Launched today by Victorian Minister for Skills and TAFE, the Hon. Gayle Tierney MP, at La Trobe’s Melbourne campus in Bundoora, the glasshouse will be used by researchers and industry partners to rapidly optimise management and breeding of crops, boost early disease detection, and the use of ‘big data’ to improve yield, quality and plant health.
Food security is a critical global issue. In 2022, an estimated 29.6 percent of the global population – 2.4 billion people – were moderately or severely food insecure, meaning they did not have access to adequate food, according to Unicef’s report The State of Food Security and Nutrition 2023.
La Trobe received $10 million under the Victorian Government’s Victorian Higher Education State Investment Fund (VHESIF), including $3.5 million to refurbish and expand its glasshouses with new growth facilities and controlled environment pods, and $6.5 million for infrastructure for research equipment including an imaging mass spectrometer. La Trobe University contributed $7.75 million and Bioplatforms Australia $2.2 million to the project.
These state-of-the-art technologies will accelerate the identification of plant traits for increased yield and quality and the capacity for discoveries to be translated to the agricultural sector.
Minister Tierney said: “By supporting Victoria’s universities, we can tap into the incredible knowledge and skills of our researchers to build a more innovative and responsive agriculture industry that meets the needs of the next generation of Victorians.”
“We look forward to the new discoveries that La Trobe University’s agriculture researchers will uncover.”
La Trobe University Vice-Chancellor Professor John Dewar AO said the Government investment will enhance La Trobe’s food and agriculture research capability at a time when food insecurity is a burgeoning problem, either due to climate change, population growth or political unrest.
“This investment by the Victorian Government will support the important work La Trobe’s researchers are doing to improve food security not just in Australia, but globally,” Professor Dewar said.
“Our AgriBio facility conducts world-class bioscience research aimed at improving productivity and sustainability, fighting disease, reducing environmental impacts and supporting agricultural education.”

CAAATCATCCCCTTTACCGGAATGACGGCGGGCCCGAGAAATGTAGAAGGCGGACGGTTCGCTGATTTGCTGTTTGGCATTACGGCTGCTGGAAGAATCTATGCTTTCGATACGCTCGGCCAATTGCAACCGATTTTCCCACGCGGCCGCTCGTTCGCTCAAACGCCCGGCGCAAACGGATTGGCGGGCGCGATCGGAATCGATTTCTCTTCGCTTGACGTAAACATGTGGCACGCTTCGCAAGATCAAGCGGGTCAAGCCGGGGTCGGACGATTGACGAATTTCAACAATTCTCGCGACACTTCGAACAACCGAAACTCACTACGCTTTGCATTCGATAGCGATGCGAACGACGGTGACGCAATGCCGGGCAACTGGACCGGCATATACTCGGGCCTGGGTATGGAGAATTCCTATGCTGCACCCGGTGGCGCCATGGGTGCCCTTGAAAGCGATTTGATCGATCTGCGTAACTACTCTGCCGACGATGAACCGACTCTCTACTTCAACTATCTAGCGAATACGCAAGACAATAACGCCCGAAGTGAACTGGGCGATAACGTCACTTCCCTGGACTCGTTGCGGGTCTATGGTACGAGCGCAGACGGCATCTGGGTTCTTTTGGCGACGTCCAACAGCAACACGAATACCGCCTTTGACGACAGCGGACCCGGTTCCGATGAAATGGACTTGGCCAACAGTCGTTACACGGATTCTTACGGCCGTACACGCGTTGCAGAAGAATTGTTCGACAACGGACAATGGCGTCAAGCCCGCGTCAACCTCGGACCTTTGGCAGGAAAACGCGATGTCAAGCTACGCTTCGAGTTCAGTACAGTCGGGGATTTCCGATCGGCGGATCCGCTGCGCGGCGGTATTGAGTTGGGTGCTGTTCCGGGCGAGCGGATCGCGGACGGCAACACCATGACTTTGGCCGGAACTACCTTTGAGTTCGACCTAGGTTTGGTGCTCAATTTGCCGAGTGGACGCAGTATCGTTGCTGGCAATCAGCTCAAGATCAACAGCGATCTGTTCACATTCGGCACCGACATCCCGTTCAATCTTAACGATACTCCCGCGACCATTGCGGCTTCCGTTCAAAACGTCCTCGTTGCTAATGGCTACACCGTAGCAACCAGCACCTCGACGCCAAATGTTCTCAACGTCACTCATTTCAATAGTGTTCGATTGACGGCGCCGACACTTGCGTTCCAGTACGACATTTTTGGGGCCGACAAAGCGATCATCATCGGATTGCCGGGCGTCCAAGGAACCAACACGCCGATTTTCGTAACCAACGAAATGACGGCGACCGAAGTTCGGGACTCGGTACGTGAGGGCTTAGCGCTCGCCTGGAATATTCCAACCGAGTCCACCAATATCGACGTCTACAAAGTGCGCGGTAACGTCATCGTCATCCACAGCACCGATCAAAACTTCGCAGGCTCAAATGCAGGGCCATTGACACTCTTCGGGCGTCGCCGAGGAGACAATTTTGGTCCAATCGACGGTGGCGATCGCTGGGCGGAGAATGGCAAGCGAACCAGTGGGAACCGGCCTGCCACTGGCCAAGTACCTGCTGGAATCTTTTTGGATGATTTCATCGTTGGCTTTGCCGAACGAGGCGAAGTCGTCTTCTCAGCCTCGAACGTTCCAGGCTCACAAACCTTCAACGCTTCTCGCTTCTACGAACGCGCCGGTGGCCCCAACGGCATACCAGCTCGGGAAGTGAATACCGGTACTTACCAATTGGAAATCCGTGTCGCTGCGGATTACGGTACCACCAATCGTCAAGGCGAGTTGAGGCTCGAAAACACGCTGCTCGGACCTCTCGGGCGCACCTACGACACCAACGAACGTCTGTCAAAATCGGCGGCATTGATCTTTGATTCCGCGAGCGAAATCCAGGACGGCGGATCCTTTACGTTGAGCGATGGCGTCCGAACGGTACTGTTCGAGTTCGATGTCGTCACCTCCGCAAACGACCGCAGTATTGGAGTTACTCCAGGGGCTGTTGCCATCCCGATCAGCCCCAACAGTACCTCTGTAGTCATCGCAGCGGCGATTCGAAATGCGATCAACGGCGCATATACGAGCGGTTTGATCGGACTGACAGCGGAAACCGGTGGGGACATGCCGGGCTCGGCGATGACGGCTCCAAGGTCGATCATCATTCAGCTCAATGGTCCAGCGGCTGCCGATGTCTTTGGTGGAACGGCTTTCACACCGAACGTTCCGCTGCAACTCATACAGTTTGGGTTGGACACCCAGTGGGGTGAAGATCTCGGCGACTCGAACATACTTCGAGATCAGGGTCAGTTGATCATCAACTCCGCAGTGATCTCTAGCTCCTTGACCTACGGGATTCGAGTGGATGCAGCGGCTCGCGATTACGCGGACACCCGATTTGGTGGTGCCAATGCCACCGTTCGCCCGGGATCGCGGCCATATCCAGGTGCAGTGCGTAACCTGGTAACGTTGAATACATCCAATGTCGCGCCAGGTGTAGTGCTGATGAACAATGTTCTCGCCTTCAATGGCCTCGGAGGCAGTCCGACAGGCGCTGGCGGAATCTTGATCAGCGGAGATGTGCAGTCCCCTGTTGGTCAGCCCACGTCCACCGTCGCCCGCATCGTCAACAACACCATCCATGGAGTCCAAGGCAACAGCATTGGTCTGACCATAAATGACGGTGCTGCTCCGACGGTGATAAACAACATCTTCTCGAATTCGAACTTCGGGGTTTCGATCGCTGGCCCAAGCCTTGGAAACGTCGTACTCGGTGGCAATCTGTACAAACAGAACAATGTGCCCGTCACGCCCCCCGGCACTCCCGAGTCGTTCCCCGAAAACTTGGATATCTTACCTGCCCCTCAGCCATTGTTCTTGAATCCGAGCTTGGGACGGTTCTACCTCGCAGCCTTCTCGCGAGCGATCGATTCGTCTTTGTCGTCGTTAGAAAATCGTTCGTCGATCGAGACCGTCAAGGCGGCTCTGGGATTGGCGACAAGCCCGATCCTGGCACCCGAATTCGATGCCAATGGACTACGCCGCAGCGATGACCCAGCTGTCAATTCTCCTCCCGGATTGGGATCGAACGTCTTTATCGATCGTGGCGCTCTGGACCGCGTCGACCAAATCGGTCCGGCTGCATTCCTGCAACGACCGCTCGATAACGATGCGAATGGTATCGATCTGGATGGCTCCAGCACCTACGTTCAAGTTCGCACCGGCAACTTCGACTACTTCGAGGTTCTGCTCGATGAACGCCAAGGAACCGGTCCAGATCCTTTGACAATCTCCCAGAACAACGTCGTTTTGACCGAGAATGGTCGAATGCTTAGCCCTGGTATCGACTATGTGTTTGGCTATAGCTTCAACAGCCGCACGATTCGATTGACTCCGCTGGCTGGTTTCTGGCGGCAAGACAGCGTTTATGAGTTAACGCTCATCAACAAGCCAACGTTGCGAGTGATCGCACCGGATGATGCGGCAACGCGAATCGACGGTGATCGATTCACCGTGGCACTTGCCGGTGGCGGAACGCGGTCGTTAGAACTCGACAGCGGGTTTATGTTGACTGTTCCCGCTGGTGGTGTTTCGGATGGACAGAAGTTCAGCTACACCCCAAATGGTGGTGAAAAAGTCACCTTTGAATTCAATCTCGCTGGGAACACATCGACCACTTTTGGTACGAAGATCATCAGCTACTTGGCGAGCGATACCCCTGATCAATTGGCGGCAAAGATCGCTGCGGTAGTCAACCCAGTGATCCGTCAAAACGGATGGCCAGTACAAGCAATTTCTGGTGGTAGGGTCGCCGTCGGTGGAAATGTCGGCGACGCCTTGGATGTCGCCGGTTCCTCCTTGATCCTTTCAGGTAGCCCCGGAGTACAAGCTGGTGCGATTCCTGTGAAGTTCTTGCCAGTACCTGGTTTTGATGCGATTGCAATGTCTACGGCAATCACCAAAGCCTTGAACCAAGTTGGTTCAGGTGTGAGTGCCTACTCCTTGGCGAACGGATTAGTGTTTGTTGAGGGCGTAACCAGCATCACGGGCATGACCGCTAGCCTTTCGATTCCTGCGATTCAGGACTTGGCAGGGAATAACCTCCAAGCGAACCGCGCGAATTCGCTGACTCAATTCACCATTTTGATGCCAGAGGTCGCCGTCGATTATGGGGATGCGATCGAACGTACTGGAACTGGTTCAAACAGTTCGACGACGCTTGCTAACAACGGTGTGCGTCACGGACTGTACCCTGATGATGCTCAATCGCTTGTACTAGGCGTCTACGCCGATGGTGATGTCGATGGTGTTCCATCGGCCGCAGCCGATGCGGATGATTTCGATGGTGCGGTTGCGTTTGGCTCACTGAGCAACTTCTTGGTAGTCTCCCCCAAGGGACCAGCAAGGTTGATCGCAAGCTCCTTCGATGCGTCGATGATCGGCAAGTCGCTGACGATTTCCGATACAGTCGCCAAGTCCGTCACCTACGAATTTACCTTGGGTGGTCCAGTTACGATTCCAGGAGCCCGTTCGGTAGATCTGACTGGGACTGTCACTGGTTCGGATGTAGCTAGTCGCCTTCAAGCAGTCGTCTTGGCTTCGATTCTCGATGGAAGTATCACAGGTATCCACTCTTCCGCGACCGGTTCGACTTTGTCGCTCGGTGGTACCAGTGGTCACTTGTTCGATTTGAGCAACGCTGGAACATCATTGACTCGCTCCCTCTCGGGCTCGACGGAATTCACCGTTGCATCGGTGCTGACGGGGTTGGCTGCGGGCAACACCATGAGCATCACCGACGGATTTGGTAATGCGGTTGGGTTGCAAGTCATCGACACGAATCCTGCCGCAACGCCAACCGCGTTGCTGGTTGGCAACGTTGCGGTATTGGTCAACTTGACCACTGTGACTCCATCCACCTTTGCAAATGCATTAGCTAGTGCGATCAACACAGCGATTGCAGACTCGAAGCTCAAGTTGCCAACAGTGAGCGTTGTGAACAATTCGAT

The glasshouse facility contains compartments equipped with the latest imaging systems mounted on the largest XYZ system in the Asia-Pacific region. Fully digitised, the facility allows scientists anywhere in the world to monitor how a plant is growing in real time, with zero intervention, using a special hyperspectral camera system mounted on an “XYZ” system that can scan across a variety of angles and heights.
Professor Tony Bacic, Director of the La Trobe Institute for Sustainable Agriculture and Food (LISAF) said protected cropping is crucial to the National Farmer’s Federation reaching its goal of a $100 billion agricultural industry by 2030.
“We will likely come to rely more and more on this highly intense form of horticultural and medicinal agriculture crop production, so we need to know what works and what doesn’t,” he said.
“We can monitor the dimensions of each plant, the colour of the leaves, fruit and flowers, its photosynthetic capacity and its hyperspectral properties, which allow us to monitor the optimal input of nutrients and the early detection of disease.
“The protected cropping industry is the fastest-growing food producing sector in Australia, employing more than 10,000 people with a “farm-gate” value of $1.3 billion.”
The facility will support industry, and ultimately farmers, across a broad range of horticultural and medicinal crops.
For example, the glasshouse will be used to study the optimisation of tomato plants through finely titrated nutrient mixes, to help deliver better quality and higher yielding crops.
Using the highly controlled environment enables researchers to maintain consistent inputs of nutrients so their impact can be accurately measured. The new imaging mass spectrometer will also enable researchers to see changes in plant features due to different nutrients, with colourful images of the plant functions providing valuable information about nutritional impacts. Data can also be analysed with other lab measurements to provide clarity on the complexity of plant growth.